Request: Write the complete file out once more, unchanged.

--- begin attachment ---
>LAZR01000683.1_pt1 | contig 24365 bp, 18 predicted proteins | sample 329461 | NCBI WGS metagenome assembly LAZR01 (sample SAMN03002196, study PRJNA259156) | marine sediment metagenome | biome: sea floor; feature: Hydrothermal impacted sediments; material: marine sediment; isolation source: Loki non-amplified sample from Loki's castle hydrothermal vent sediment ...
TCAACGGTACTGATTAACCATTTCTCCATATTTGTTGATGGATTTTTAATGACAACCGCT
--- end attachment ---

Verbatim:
>LAZR01000683.1_pt1 | contig 24365 bp, 18 predicted proteins | sample 329461 | NCBI WGS metagenome assembly LAZR01 (sample SAMN03002196, study PRJNA259156) | marine sediment metagenome | biome: sea floor; feature: Hydrothermal impacted sediments; material: marine sediment; isolation source: Loki non-amplified sample from Loki's castle hydrothermal vent sediment ...
TCAACGGTACTGATTAACCATTTCTCCATATTTGTTGATGGATTTTTAATGACAACCGCT